How to hone your hydration

hydration
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Now that it’s getting hotter..

As a runner, it’s easy to think just drink more water to stay hydrated when it gets hot outside. But, it’s a little more complicated than just drinking more water. Even pro runners who have a team of experts dialing in their every need struggle with hydration. You have to factor in heat, humidity, acclimation, altitude, intensity level, and how much you drank before you ran, in addition to your individual sweat rate. Everyone’s needs are different.

Hydration status

Sweat reduces your blood volume, which means your heart is working harder. Becoming dehydrated by 2 to 3 percent will slow you down, and anything over 4 percent could land you in a medical tent. The easiest way to determine whether you’re dehydrated is with a pee test,. Pale yellow is where you want to be. This test should be done before you run. But if you’re training for a half marathon or longer, an additional step is required. You should calculate your sweat rate by doing the following: weigh yourself before and after an easy hour-long run in which you don’t drink any fluids. Every pound you lose is equivalent to 16 ounces of liquid you need to replace. So if you lose two pounds during an hour-long run, drink 32 to 48 ounces of liquids in the two to four hours after to replenish.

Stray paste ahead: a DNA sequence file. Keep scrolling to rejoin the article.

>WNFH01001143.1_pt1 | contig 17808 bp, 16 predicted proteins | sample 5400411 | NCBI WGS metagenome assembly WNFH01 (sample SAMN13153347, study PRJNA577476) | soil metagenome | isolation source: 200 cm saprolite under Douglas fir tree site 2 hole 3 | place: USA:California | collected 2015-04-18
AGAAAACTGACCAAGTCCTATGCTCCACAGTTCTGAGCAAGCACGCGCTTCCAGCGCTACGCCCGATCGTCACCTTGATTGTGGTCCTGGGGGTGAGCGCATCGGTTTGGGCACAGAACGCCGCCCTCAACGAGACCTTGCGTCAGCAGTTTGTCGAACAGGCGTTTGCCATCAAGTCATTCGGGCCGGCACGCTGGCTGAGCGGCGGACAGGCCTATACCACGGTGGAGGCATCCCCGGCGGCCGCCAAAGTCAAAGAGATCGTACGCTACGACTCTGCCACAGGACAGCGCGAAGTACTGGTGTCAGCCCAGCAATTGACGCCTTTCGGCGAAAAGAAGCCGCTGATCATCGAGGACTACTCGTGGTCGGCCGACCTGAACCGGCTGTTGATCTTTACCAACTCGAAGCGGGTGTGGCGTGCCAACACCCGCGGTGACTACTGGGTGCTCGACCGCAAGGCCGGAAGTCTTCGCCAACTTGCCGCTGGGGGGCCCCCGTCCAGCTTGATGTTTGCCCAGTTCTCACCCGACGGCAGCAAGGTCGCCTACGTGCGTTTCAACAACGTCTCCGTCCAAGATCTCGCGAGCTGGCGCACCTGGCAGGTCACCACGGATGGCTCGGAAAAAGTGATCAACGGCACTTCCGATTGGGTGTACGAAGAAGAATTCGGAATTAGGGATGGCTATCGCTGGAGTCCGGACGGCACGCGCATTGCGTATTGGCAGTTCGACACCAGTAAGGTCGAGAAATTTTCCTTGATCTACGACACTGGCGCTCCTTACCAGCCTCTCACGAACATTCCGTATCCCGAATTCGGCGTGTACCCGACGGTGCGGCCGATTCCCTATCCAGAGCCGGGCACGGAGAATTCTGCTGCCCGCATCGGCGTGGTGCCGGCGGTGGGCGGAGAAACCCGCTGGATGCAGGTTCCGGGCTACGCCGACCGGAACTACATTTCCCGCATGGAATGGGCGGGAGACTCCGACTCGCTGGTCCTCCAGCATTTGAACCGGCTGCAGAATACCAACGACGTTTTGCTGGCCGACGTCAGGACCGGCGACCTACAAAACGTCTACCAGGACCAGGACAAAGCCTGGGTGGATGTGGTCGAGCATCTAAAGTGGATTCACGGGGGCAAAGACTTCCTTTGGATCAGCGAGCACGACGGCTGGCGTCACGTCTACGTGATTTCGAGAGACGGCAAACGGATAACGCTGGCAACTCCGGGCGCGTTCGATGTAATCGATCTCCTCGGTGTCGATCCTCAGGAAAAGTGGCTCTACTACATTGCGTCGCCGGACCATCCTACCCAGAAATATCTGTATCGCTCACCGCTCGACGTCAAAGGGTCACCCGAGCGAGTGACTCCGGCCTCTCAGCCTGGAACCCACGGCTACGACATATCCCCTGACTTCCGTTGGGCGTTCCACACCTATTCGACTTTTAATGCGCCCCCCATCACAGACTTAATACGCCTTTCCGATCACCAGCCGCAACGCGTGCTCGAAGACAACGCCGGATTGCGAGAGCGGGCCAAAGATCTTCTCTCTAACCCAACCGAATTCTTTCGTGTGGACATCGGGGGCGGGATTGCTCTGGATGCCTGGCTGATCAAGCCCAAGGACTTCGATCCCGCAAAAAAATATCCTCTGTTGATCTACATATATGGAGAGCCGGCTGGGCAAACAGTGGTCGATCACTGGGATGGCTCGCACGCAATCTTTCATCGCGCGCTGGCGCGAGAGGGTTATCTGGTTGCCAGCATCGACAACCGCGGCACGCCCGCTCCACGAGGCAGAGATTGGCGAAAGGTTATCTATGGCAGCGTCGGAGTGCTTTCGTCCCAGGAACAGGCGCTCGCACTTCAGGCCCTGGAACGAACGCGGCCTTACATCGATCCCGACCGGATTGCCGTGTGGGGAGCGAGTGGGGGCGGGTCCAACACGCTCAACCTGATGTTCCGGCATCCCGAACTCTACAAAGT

Don’t rely on thirst

Thirst isn’t a good indication of your fluid loss because as soon as you drink, nerve endings in your tongue and throat send sensory signals to your brain to reduce your thirst before your body has absorbed enough water. It’s best to plan your hydration ahead of time.

  • Running up to 60 minutes: drink water. Aim to drink 3 to 6 ounces of water every 15 to 20 minutes.
  • Running 60 to 90 minutes in hot and humid conditions: drink water and electrolytes. It’s recommended to start with 750 mg of sodium per one liter (32 ounces). 
  • Running 90 to 120+ minutes: drink water, electrolytes and eat carbs. For workouts up to 150 minutes (2.5 hours) it’s recommended to take up to 60 grams of carbs per hour. For long runs over 2.5 hours, up it to 90 grams of carbs.

Keep in mind electrolytes become even more important for performance in three to four hours of continuous exercise. Also, pay attention to the heat and humidity index as that will affect your hydration levels as well.

 



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